Floyd Norris can see a few trees, but he's still missing the forest.
When the July employment numbers are released today, the Bush administration will hail them as proof that the economy is doing well, and it will have a point [oops! --ed.]. But despite rapid job growth this year, many Americans continue to believe there is a job crisis.Yes, "experienced" -- i.e. older -- workers have really taken it on the chin in this recovery/recession; point well taken. Yet recall that since the Jobs Elimination Express came to a halt in August 2003, the US economy has only added 273,000 jobs above what is necessary to simply keep up with population growth. And not only that, all the 'extra' growth came in a short hiring burst over just three months this spring (March-May). When it comes to jobs, this economy sucks. When it comes to good jobs, this economy wicked sucks.
Why is that? Some blame an overly negative press, but the real answer may be found by delving into the statistics. New numbers from the Labor Department show that the job downturn of 2001 and 2002 was surprisingly damaging to experienced workers, particularly older ones.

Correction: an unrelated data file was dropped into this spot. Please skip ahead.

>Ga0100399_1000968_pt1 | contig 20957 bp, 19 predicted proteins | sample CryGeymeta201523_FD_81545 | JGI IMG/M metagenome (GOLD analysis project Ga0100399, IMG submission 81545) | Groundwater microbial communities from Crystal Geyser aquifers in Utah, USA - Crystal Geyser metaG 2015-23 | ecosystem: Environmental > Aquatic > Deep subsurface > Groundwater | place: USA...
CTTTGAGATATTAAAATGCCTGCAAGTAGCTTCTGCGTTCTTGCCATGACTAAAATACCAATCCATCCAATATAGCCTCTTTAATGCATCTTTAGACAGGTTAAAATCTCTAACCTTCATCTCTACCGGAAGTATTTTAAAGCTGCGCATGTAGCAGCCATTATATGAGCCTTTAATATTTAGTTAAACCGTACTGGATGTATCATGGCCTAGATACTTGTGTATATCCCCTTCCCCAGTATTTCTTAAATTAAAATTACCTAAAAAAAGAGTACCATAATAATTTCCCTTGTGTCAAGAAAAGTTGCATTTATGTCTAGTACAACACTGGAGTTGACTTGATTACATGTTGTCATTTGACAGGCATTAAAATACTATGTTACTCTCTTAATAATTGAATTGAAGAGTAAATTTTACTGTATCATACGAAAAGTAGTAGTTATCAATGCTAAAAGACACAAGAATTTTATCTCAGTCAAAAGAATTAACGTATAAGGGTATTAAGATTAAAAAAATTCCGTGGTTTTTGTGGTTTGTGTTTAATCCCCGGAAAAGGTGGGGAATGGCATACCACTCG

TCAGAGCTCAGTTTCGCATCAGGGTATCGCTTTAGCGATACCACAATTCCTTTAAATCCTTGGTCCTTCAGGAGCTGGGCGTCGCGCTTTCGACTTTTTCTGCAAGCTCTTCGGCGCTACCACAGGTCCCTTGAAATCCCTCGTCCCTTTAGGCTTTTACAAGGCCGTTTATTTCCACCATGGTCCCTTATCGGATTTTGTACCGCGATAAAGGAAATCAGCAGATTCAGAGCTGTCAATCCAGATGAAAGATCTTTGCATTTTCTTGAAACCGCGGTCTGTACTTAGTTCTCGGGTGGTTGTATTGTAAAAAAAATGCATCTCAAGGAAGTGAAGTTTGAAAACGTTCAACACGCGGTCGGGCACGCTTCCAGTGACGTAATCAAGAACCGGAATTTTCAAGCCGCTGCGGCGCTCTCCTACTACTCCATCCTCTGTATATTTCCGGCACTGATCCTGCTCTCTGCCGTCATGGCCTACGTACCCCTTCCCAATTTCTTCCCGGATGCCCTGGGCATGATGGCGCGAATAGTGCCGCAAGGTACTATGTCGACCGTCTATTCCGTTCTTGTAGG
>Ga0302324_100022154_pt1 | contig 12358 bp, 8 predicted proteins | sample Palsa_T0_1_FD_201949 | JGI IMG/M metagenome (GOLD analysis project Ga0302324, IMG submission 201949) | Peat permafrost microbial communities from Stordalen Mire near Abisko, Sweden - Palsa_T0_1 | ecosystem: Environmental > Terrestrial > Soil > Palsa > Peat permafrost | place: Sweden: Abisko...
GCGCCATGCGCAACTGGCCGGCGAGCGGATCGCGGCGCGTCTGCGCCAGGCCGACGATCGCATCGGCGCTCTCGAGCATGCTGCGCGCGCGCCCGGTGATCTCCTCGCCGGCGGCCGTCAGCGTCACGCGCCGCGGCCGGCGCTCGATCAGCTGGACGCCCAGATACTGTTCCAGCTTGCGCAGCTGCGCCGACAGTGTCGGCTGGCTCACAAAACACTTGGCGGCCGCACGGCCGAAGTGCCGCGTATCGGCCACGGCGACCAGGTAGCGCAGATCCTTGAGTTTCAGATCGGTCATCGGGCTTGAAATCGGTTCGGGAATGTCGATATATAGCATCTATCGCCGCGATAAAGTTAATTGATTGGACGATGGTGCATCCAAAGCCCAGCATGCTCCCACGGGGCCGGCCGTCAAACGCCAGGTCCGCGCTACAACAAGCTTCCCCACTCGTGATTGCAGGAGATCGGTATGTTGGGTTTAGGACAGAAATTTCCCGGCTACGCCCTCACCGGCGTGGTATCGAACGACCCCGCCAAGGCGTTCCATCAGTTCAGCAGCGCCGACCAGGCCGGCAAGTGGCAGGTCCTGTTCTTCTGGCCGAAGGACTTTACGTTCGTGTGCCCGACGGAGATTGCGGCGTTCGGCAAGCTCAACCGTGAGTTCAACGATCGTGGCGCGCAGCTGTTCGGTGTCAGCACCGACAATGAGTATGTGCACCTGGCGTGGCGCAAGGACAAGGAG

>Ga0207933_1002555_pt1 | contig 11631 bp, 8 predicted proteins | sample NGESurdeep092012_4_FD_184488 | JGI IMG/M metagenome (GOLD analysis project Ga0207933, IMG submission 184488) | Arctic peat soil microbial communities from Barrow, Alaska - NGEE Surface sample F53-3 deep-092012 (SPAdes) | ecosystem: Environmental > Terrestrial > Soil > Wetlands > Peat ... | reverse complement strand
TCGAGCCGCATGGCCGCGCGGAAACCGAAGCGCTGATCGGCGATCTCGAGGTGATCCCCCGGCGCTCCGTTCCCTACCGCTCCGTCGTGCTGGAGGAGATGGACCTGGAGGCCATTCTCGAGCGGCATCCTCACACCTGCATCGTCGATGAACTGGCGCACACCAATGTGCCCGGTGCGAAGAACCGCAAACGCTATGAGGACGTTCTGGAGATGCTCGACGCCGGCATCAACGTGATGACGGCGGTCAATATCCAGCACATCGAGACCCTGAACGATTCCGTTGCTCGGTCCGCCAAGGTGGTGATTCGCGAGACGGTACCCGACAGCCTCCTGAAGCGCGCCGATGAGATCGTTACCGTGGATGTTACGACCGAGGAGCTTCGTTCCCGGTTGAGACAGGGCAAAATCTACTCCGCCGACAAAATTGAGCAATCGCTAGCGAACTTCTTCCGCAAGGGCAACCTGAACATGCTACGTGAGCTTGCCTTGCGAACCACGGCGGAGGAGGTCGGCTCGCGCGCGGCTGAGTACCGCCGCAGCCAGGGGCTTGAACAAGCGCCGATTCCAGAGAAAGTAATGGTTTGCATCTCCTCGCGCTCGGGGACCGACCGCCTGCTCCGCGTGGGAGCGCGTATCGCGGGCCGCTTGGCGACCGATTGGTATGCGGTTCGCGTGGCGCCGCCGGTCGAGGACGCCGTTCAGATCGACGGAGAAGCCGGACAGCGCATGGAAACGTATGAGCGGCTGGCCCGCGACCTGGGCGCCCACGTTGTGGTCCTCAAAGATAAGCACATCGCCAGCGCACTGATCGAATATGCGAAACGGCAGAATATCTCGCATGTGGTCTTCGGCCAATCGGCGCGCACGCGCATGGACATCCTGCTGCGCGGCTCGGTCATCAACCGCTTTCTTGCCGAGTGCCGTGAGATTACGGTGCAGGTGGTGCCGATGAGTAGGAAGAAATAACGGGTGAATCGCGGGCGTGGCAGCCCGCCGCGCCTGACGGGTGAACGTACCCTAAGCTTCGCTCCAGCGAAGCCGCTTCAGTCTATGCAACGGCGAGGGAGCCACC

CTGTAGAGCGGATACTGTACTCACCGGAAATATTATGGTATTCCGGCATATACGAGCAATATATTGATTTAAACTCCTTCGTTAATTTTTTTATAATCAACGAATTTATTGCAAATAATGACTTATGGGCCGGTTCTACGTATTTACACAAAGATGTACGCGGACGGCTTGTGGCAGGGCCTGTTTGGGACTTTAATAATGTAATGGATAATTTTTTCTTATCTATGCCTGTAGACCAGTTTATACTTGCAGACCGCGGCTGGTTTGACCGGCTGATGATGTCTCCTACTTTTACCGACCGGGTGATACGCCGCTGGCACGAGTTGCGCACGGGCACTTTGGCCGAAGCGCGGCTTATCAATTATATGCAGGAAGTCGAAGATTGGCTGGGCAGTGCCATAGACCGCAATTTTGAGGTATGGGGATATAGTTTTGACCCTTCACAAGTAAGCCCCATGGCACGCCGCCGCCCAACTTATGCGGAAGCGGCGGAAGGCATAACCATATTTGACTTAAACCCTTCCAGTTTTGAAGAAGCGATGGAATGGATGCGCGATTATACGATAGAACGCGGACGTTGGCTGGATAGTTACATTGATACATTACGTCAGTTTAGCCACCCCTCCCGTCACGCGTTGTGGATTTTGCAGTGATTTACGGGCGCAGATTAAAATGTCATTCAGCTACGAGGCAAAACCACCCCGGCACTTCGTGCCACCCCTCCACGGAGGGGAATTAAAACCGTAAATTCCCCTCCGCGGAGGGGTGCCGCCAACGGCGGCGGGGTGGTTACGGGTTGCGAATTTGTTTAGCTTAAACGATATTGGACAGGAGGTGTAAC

. . . by early 2004 - after anyone laid off in 2001 or 2002 had had more than a year to find work - many long-tenured workers who lost jobs in the downturn were still suffering. During 2001 and 2002, tenured workers were more likely to lose their jobs than in any downturn since 1981-82, when the unemployment rate hit 10.8 percent. And those who found new jobs took bigger pay cuts - an average of 18.7 percent - than in the past.
It used to be that even among experienced workers, the age group most likely to suffer in a downturn was workers who were 25 to 34 years old. It's never fun to lose a job, but the young are more likely to be resilient and less likely to have family responsibilities. Over all, young workers were still most likely to lose jobs in the last downturn. But among workers with at least three years on the job, the most vulnerable workers were those 55 to 64.
Of those experienced workers who lost their jobs in 2001-2, 36.1 percent stayed out of work so long that they exhausted their unemployment benefits. That number is much higher than in the 1990-91 downturn.
. . . the bad experience helps to explain current perceptions. The Conference Board asks people every month whether jobs are plentiful or hard to get. The jobless rate now is almost exactly where it was in the summer of 1996, when Bill Clinton was cruising to re-election, but the public's view of the job picture today is far more negative.
Those tenured workers who suffered in the downturn - and their friends - still feel the pain.